My Brother, My Hero

So many friends ask why we are doing what we do. Where did this strange urge come from? Is it contagious or just a phase of some sort? What does your family think of all this agriculture? What started out as a simple retirement weekend place in the country has turned into a farm. How?

When we were dreaming of a place in the country, Ernest wanted some kind of water (stream, lake or pond) and I wanted an alley of trees and a place to have a vegetable garden again. We happened on to this small place north of Edna on the Lavaca River on the first day of our 5 year plan to locate and acquire rural property. We recognized it immediately as our place, is the best way I can describe the decision making process to buy it.

That first year we didn’t do much but visit and meet with well diggers and barn contractors and road makers and fence builders and got acquainted with our good neighbors. We test drove a lot of tractors and had a lot of picnics. The second year we got more serious and started planting trees and staking out home sites, and we tilled up a patch with the tractor to get ready for a garden.

We had sent away a soil sample for analysis and were somewhat daunted to find out the dismal news with the results. No life in our soil to speak of but at least there was nothing there to kill. And, we learned how to deal with sandy soil (our only experience had been with the heavy clays of Houston). I carted many pick-up truck loads of leaves and mulch to our small patch of garden and dreamt of fruit trees. When I told my husband and children over dinner one night that I was going to grow enough to feed us and then sell the surplus at a farmer’s market, they all laughed. They laughed a lot. It was discouraging.

I made a visit to see parents in New Orleans and told the family about our new place and what our plans were. They thought it was funny too, but didn’t laugh as much as my children did. And my brother, the merchant seaman, didn’t laugh at all.

I always thought of Tom, the world traveler, as a modern day Ulysses. When Ulysses left the sea he carried an oar. He walked inland until he found a place where people didn’t recognize what an oar was and there he called home. Tom became a licensed grower and started a nursery when he left the sea. He was always puttering around and trying new things. His cultivated mushroom spore ended up on a Space Shuttle mission and at one point he was testing a variety of sweet corn for the State of Hawaii Agriculture Department. All this on a plot of land in the middle of the New Orleans warehouse district. Tom took me seriously and presented me with a 20 lb. bag of seed potatoes. Red ones. Talk to the locals and plant when they plant, was his very simple advice. He made it seem possible. And so I did. And they grew. A chance meeting at a mutual friends’ daughters’ wedding informed us of Urban Harvest. And that April we dug potatoes, lots and lots of potatoes. In fact, enough for family and friends and enough to take to market. And after that first day of market with cash in hand, my husband and sons said “Grow more.” And that is what we do. This is our third potato harvest and this year we have seven different varieties. This year we know their names: Rose Gold, Red Dale, All Blue, King Harry, Elba, Russian Fingerlings and Caribe.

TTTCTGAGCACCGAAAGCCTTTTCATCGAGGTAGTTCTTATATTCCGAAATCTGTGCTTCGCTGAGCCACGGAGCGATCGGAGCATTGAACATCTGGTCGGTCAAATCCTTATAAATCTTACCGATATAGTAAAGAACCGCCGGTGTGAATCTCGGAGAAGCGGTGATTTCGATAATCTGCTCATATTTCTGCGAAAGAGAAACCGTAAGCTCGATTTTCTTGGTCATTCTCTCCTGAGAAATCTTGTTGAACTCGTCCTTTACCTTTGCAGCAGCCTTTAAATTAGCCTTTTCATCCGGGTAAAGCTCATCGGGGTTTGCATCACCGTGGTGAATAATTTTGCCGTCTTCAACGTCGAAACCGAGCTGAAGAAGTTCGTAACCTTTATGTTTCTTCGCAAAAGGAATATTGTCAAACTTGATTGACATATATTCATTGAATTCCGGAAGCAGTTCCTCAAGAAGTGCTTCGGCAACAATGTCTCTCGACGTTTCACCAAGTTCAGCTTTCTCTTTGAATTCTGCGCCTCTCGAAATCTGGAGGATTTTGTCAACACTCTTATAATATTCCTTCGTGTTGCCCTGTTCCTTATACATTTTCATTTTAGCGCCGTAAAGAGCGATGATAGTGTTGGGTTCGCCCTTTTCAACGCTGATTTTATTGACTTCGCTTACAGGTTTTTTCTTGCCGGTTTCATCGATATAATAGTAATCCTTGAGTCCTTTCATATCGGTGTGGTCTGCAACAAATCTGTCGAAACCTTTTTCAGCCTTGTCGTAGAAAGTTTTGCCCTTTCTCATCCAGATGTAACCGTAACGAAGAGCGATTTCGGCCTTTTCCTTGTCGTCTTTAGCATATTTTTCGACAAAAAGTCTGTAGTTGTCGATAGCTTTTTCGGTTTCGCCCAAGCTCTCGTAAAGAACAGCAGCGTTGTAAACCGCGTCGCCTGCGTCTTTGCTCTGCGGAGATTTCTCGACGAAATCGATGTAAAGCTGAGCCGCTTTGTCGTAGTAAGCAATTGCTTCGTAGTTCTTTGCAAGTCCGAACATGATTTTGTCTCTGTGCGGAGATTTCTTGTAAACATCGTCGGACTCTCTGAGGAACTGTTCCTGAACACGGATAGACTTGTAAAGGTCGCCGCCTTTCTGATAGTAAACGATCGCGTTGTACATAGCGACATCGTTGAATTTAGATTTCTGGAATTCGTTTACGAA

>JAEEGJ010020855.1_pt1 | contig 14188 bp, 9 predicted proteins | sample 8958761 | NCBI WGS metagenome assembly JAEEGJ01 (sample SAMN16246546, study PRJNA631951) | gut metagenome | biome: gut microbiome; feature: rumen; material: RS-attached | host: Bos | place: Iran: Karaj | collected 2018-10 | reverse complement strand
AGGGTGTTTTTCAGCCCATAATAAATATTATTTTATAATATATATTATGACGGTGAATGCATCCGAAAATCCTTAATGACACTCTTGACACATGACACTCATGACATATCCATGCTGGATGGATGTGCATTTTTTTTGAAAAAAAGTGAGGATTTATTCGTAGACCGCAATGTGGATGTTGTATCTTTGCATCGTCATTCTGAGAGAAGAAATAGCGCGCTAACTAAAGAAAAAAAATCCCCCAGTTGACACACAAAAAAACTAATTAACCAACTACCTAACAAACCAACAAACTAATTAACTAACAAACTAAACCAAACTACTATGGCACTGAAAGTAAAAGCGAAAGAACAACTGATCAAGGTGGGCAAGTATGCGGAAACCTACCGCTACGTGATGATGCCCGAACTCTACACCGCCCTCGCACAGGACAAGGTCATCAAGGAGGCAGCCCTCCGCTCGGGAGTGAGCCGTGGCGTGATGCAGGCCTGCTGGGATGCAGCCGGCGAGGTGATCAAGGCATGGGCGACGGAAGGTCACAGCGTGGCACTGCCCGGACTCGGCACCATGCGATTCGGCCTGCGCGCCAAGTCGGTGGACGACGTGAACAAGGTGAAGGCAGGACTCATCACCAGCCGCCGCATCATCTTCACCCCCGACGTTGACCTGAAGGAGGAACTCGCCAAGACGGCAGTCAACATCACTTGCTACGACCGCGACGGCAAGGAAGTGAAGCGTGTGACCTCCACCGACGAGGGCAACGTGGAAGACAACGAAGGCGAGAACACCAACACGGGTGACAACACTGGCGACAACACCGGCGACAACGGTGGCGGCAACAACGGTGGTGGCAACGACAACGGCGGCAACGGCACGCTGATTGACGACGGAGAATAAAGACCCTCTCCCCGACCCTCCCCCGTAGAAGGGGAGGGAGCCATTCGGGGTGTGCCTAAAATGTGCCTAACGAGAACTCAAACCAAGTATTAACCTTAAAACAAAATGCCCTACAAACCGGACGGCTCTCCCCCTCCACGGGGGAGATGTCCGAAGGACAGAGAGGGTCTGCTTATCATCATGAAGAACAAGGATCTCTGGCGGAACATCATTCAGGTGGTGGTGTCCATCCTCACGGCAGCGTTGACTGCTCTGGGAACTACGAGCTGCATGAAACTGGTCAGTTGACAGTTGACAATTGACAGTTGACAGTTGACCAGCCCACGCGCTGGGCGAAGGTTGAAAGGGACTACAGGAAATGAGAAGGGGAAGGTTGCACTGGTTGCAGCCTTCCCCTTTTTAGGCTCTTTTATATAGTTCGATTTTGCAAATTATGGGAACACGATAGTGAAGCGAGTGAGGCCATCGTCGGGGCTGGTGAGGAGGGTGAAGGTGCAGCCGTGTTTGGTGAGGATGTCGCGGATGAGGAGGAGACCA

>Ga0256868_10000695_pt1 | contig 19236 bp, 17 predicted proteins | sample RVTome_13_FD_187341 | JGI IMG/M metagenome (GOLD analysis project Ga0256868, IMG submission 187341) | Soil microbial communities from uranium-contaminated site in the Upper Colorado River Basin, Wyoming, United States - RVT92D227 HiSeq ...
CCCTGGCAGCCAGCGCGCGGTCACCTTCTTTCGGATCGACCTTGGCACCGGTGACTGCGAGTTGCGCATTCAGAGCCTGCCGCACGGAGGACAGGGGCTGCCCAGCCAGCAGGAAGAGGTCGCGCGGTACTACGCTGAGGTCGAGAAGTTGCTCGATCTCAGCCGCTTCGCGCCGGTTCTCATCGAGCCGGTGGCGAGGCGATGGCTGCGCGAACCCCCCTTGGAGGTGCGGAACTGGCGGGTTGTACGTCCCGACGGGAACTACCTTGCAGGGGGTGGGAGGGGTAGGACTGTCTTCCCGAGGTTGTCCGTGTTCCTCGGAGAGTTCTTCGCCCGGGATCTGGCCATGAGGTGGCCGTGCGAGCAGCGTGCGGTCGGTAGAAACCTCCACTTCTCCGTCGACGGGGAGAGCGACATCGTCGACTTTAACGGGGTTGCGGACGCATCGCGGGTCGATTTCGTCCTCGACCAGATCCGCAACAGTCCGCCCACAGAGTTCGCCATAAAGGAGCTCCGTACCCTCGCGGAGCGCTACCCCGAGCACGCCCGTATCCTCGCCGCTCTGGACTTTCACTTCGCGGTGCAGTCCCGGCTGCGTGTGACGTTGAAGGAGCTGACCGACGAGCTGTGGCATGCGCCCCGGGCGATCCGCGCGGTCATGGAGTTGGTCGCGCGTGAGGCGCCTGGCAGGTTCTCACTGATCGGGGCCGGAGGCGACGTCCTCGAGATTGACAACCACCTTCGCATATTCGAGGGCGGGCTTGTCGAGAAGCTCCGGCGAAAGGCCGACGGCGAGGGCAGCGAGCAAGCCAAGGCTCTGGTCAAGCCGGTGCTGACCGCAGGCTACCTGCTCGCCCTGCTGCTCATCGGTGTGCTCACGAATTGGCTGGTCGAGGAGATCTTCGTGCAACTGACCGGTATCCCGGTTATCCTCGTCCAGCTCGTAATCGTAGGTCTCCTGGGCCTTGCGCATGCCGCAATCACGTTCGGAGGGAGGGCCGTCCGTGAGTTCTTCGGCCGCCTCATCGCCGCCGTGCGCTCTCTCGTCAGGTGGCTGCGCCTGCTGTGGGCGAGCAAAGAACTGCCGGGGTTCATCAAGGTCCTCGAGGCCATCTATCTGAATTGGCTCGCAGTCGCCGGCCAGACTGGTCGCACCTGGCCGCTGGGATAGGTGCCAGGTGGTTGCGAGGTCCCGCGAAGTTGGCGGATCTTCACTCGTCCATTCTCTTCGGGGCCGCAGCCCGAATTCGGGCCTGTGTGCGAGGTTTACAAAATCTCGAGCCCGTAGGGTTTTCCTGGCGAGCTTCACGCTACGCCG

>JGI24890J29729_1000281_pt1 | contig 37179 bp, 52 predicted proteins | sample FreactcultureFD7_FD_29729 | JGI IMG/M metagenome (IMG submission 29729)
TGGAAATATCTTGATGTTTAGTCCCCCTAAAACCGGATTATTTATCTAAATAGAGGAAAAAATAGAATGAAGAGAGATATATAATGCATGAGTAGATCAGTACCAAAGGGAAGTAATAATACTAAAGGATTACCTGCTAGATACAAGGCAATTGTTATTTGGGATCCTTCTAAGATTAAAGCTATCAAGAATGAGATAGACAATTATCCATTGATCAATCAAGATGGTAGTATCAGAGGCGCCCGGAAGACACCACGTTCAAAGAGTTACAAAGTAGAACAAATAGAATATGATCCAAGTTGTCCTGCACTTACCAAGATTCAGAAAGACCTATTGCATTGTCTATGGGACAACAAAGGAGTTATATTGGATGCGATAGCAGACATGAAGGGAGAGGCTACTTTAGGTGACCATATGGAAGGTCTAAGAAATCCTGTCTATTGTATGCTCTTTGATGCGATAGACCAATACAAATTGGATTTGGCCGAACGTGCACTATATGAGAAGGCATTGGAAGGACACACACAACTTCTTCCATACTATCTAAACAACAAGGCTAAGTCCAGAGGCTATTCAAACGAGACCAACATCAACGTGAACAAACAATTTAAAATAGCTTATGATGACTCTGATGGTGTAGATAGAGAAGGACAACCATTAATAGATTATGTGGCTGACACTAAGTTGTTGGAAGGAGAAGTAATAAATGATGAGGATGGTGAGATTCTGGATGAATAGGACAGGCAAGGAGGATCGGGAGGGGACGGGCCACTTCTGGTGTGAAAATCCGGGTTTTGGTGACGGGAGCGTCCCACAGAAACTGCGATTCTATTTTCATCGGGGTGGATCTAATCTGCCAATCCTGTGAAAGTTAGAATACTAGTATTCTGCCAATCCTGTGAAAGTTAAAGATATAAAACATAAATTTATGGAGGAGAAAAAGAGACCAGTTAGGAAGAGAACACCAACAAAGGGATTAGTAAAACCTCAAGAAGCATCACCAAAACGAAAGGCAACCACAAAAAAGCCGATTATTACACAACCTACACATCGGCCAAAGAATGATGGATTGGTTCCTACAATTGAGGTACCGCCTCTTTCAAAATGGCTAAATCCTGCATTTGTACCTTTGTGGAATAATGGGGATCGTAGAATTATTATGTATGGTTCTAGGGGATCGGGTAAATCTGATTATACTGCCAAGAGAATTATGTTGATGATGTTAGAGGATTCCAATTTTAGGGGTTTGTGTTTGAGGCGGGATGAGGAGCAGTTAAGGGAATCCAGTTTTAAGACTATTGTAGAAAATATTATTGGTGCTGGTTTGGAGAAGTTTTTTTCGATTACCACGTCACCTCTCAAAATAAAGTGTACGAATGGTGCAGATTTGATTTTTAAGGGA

The urge just gets stronger.
Donna – May, 2008

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